There has been a growing awareness about the effects of chemicals, used in fashion industries to produce garments, on our planet. Consequently, sustainable trends have emerged as a response to this issue. Nowadays, upcycling fashion as a sustainable form has become popular worldwide. Upcycling is a sustainable production form in which the life of waste materials or tattered objects is prolonged by redesigning them into new products. This reusing, reshaping, repurposing, or overall transformation involves a special biographical story that can also act as an advertisement and get consumers interested.
Unveiling the Influence of Past Identity
All repurposed products including those that have undergone upcycling and recycling, go through this biographical transformation. This gives them two identities: a past identity derived from the original product, and a present identity that has given the current product a different form and functionality. These days the strategy of upcycling fashion brands to heighten their volume of sales is to make the past identity of upcycled products noteworthy. This past identity noteworthiness can draw customers’ attention to the old materials and their specific story. Studies show that past identity noteworthiness increases the demand for repurposed products.
Upcycled products make consumers aware that they are not the first person to utilize the product. It is still unclear whether the demand suffers or benefits from the strategy of past identity noteworthiness on the whole as many consumers are reluctant to opt for secondhand products. Elvis & Kresse, Freitag, and Upcycling Deluxe are shining examples of brands that draw attention to the recycled nature of their products but they do not disclose their products’ specific past identities.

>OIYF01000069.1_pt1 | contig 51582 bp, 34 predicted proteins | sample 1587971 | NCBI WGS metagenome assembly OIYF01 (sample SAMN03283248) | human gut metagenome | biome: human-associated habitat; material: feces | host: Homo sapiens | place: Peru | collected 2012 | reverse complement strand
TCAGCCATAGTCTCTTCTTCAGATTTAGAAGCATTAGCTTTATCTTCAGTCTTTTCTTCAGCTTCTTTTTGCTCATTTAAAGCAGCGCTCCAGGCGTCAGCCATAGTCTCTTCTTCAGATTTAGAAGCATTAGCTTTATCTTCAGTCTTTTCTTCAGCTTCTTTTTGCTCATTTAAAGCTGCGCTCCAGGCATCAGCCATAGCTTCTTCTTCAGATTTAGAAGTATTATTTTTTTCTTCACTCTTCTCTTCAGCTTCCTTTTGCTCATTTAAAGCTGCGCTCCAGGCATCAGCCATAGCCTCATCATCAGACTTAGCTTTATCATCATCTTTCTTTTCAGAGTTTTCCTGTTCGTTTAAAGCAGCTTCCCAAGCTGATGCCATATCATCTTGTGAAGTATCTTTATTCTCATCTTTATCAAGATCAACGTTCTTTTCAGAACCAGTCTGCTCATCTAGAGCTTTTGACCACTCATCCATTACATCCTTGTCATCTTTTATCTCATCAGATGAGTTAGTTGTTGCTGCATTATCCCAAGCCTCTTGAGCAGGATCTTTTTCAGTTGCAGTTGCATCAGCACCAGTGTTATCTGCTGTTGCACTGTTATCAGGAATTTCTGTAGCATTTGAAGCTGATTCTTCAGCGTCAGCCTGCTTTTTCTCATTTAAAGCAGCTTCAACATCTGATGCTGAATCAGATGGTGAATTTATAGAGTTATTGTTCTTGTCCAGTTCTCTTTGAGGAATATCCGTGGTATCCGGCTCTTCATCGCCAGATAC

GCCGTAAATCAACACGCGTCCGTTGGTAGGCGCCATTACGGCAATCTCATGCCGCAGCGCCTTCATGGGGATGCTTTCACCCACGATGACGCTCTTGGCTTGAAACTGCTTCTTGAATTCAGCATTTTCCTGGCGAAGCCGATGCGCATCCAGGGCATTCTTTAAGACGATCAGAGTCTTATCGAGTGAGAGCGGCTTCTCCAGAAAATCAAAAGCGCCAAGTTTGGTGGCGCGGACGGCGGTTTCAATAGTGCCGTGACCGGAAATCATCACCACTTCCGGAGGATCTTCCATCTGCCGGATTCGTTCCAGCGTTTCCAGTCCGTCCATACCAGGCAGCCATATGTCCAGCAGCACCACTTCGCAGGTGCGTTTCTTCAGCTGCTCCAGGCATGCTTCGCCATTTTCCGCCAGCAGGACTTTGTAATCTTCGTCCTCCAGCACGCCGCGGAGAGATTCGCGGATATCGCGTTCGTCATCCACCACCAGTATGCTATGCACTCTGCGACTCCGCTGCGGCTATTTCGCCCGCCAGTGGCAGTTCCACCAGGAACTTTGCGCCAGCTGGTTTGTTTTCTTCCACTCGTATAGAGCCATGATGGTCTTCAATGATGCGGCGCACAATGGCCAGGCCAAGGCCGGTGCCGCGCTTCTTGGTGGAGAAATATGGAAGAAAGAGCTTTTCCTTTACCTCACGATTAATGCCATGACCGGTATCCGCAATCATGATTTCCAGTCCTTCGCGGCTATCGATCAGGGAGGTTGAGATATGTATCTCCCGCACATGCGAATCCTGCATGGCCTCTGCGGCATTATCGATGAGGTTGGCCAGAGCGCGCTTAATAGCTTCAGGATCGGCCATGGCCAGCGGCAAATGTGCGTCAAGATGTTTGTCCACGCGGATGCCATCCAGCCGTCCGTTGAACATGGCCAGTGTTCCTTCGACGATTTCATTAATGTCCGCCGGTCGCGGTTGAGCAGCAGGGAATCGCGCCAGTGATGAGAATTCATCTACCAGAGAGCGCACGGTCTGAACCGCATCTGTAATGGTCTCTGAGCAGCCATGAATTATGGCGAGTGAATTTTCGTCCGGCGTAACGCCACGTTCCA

Recent findings show that simple cues are sufficient for the story-prone nature of the human mind to develop the whole story for themselves. Meaning that storytelling doesn’t require explicit details.
How Can Past Identity Noteworthiness Increase Demand for Upcycled Products?
As mentioned earlier, all repurposed products have a biographical story attached to them from before their transformation, and it is not necessary to tell the story in detail to draw customers’ attention as narrative thinking is an inherent part of human thinking structure, meaning that we all appreciate a good story. Stories related to transformation or metamorphosis which involve a change in identity can therefore be an integral part of advertising for upcycled items of clothing. The fact is transformational stories are particularly powerful to induce narrative structured thoughts. Chronology – the temporal sequence or episodes of events – and causality – the causal connections or relationships between elements of the story– enable narrative thinking. Storytelling is a common marketing practice due to its ability to demonstrate, communicate, persuade, and finally fuel demand. It has been shown that objects with a story have the power to make individuals feel special about themselves and the product they purchase. People’s narrative thinking helps stories be self-inferred which can result in special and personal meanings.
As a result, a products’ metamorphosis plays a key role in boosting the demand for upcycled and recycled products. This transformation of a past identity into a new one appears to suffice for the narrative structured thinking to attach personal meanings to an object. The biographical story or past identity noteworthiness draws attention to the products’ metamorphosis which can result in inducing a sense of specialness in customers. This specialness can potentially boost the demand for repurposed products.